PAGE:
Many people with bipolar disorder experience low social support12,13. Symptoms of depression and mania can take a major toll on social life14. When depressed, people tend to keep to themselves. When manic, symptoms can push people away. As a result, many people living with bipolar disorder report both close and distant relationships to be unavailable or inadequate15. Even between episodes, people with bipolar disorder report less contact with friends16, and increased sensitivity to rejection from others, which relates to depression, poor social support, and quality of life17. People who have had many lifetime mood episodes (especially of mania) and some lasting symptoms report the most challenges in getting social support15,16.

Again, supportive relationships are beneficial, but not all relationships are helpful. Research has looked at interaction styles within families (i.e., how families communicate with each other), as family relationships are a frequent source of social contact. Family interaction styles that are described as critical, hostile, intrusive or over-involved predict higher rates of relapse in people with bipolar disorder18,19,20. These negative interaction styles can also predict poor overall functioning9 and longer episodes6. So, while relationships may provide support, relationships with people close to you that have a lot of conflict in them can add to your stress, so it’s a ‘double edged sword’.

How to take action

Ask yourself what your ideal social life looks like. Some people thrive with lots of relationships and social contact, while others prefer just a few close friends. It can be helpful to have a friend with similar experiences and struggles as you have – support groups can be a place to identify people who understand what you’re going through. But it can also be helpful to have a casual friend who you participate in a concrete activity with (like going to the movies or taking a bike ride) without needing to talk about deeper issues.

Two older white men sitting together on a bench, engaging in conversation. Relationships between friends are also important for bipolar disorder.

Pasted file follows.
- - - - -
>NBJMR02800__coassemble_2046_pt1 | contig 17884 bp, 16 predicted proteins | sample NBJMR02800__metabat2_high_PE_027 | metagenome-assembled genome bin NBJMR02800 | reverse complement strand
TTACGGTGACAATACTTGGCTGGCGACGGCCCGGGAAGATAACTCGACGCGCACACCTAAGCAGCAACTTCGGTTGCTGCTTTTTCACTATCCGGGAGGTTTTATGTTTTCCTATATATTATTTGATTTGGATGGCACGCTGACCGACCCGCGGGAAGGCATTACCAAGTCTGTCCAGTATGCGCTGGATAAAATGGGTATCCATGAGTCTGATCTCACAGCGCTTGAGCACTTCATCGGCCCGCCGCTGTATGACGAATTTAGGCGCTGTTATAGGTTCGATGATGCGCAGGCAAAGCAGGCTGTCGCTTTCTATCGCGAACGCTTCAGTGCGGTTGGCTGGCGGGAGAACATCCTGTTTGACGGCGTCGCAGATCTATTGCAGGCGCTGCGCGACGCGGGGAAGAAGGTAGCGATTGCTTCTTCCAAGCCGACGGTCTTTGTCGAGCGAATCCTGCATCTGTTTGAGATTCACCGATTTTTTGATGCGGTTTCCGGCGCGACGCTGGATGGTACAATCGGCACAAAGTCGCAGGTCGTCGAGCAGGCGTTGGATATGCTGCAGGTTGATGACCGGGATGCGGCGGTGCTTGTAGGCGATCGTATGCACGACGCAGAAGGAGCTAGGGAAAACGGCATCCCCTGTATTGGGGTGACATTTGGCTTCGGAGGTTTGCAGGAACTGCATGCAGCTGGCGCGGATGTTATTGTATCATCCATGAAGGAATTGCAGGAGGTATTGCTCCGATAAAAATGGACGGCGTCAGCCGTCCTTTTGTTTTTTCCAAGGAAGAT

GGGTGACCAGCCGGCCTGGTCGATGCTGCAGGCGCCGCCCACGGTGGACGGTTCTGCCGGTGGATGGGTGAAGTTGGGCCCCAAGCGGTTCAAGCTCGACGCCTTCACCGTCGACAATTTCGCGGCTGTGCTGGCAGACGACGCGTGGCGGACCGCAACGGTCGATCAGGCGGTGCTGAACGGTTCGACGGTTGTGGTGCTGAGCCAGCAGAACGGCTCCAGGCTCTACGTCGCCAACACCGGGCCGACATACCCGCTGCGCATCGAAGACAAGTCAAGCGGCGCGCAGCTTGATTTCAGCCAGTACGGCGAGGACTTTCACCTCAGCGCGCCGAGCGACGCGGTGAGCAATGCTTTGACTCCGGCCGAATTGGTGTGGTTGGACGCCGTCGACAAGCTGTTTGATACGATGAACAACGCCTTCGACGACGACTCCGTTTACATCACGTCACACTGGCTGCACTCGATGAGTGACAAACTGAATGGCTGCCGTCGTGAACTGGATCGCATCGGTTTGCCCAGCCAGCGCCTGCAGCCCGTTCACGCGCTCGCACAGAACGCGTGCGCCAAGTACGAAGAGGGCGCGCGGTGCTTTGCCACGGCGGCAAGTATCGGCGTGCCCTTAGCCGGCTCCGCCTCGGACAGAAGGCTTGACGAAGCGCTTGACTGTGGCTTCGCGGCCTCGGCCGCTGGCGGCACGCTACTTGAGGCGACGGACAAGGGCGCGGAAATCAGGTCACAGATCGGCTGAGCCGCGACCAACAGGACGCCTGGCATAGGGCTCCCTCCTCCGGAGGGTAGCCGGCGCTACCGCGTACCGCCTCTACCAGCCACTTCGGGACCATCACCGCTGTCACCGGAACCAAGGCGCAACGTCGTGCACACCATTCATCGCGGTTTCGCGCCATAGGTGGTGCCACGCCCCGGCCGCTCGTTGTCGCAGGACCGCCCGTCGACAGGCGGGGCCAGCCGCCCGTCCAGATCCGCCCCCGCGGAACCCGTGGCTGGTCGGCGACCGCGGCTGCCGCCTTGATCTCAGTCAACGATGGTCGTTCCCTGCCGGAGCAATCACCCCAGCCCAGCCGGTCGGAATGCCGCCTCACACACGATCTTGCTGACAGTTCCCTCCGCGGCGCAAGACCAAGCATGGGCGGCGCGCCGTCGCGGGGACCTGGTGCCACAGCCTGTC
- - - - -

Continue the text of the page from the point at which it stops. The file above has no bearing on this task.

Assess your social network. The first step to making improvements in your relationships is to consider the people in your life who are, or who could become, sources of support; importantly, consider what you can do to provide mutual support to those people, as a one-sided relationship is not healthy for either participant. Try to keep an open mind for possibilities for relationships. You could include family, friends, co-workers, neighbors, healthcare providers or other acquaintances and familiar faces. You can include people you speak to regularly, people you haven’t seen in quite some time, or people you don’t know very well yet.

You might find that you want to change your social networks to promote healthier relationships and lifestyles. For example, you may need to find friends who don’t use recreational drugs or take part in unhealthy behaviours that may put you at risk for a mood episode. One useful source of social support is peer support by ‘informed supporters’. Informed supporters are people who are living well with a condition similar to yours. They are trained by a mental health professional to provide support21 and can be helpful in providing emotional and practical support for managing your condition. Becoming a peer supporter to others can help you feel a greater sense of connectedness with your community21.